Brad Skalstad is a Workforce and Public Policy intern here at Greater Spokane Incorporated and a recent graduate of Shadle Park High School. He’ll attend the University of Washington in the fall and hopes to enter the medical field someday. Here are his thoughts on how STEM education can shape our future.
The first day of school is upon us once again. As a recent high school graduate, I know all too well the stress a new school year brings. For many students, the sudden shift from freedom to structure can be overwhelming. But change isn’t limited to the students. What would happen if we sponsored freedom, ingenuity, and creativity by allowing students to learn in the real world? Let me share a DREAM with you.
D – Develop
In recent years, studies have shown U.S. students to be weaker in the areas of Science, Technology, Engineering, and Math (STEM). It’s no secret that to fix this issue the response must be specific, focused and engaging. Greater Spokane Incorporated is committed to supporting the STEM regional initiative and working to develop the Spokane STEM Network. We’re excited to see the success of our region’s students, but forming committees and hosting meetings are limited without action. So what’s the next step?
R – Realize
Schools in the Spokane area have done a thorough job of delivering a traditional education, but the current national trend begs the question: is it enough? Are we providing the tools necessary for our students to not just survive but excel in today’s world? Two new schools will open their doors this year to expand student learning: Mead School District’s Riverpoint Academy located in the University District, and Spokane Valley Tech* in Spokane Valley. The plans have been realized, grants written, funding secured and the support mustered. But what’s so different about these new facilities?
E – Engage
These two new schools will begin the process of strengthening the bridge between the workforce and education by providing direct interaction between students and business leaders and a bolstered focus on STEM-related programs. Diving into fields such as science, engineering, mathematics, the arts and humanities and entrepreneurship via an interdisciplinary approach, high school students will learn to solve problems collectively and gain exposure to the way the working world interacts. In many cases, students will learn directly from professionals and teachers both. The opportunities are there, we just have to help students find them.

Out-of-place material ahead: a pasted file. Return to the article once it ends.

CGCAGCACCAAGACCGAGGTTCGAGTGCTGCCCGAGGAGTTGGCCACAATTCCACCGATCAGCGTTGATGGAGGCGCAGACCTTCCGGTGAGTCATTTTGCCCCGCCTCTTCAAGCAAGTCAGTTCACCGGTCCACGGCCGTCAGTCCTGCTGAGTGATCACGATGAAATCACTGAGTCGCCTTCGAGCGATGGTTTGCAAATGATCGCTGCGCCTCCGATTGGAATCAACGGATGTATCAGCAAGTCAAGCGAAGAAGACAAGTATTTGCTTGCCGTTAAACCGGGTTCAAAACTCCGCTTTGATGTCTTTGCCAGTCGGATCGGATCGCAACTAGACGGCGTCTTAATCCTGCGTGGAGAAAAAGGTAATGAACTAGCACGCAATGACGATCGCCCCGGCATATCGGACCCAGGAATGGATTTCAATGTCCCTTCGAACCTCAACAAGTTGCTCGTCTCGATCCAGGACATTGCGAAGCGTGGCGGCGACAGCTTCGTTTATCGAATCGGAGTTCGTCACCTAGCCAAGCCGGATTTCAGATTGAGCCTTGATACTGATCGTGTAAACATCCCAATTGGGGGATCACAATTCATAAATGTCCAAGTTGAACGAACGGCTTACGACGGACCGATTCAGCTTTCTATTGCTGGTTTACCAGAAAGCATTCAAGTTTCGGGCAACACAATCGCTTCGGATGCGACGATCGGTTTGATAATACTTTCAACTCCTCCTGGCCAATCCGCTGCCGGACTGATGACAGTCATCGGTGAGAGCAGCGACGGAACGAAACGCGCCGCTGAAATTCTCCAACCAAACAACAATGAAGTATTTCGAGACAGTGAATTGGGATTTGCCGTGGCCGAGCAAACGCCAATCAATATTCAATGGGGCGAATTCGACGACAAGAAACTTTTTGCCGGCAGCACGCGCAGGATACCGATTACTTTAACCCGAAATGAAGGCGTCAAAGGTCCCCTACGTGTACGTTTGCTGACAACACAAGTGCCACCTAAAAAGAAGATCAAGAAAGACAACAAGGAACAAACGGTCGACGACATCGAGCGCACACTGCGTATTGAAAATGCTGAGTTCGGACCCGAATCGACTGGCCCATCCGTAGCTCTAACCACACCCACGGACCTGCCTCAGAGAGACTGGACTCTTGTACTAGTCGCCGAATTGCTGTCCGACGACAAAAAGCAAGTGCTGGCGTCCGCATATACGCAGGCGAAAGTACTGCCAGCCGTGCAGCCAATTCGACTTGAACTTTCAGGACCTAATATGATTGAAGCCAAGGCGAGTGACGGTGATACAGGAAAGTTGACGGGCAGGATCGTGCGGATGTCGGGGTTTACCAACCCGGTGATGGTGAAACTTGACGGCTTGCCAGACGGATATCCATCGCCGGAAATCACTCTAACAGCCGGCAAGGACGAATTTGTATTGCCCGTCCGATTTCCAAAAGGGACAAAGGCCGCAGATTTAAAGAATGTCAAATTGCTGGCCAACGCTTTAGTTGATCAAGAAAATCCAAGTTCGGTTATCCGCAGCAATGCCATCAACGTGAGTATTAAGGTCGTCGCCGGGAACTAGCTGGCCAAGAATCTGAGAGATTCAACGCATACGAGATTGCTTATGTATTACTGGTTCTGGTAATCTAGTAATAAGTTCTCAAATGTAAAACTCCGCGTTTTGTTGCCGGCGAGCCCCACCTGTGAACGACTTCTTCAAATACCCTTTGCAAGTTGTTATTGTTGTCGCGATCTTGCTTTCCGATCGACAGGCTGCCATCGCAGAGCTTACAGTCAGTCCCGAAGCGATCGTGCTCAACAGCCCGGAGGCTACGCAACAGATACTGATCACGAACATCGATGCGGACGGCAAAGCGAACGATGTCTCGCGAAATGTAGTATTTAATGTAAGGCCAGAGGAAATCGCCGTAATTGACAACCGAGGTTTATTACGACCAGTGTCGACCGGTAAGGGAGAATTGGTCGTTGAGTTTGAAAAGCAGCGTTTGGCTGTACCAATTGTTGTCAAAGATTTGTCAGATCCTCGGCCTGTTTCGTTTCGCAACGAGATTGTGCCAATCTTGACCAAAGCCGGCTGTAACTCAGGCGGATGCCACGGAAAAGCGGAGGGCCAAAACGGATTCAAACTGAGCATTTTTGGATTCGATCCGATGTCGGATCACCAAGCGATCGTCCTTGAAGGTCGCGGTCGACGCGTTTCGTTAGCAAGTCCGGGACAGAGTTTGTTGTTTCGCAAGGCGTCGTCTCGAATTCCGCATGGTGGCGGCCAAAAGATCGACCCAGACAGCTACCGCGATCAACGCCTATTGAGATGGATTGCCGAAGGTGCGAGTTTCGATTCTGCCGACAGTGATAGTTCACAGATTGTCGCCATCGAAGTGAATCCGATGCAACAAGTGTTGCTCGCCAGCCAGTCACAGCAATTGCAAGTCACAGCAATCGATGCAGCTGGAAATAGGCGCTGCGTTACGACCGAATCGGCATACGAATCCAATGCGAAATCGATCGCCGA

A – Amend the Norm
Creativity is the goal. Connecting students with employers and creatively amending the normal learning structure will prepare our students for their careers and college. And yes, there may be problems, but isn’t innovation and learning to solve problems in new ways what education is really all about?
M – Move Forward
The Riverpoint Academy and Spokane Valley Tech will continue to develop in the years to come, realizing the vision of improving STEM education in Spokane. As we engage the community, more information about the needs of our region’s employers will be available to up-and-coming students for future success. The school systems of Spokane, together with Greater Spokane Incorporated, the Spokane STEM network and Washington STEM, are definitely doing their part in helping STEM education come alive.
Moving forward, it’s really more than just a dream.
*Spokane Valley Tech will break ground on its school on Aug. 28 at 11:00 a.m. at the old Rite Aid building next to Rosauers on the corner of Sprague Ave. and University Rd. The Riverpoint Academy will hold its grand opening Sept. 13 at 2:00 p.m. in the Innovate Washington (formerly Sirti) building.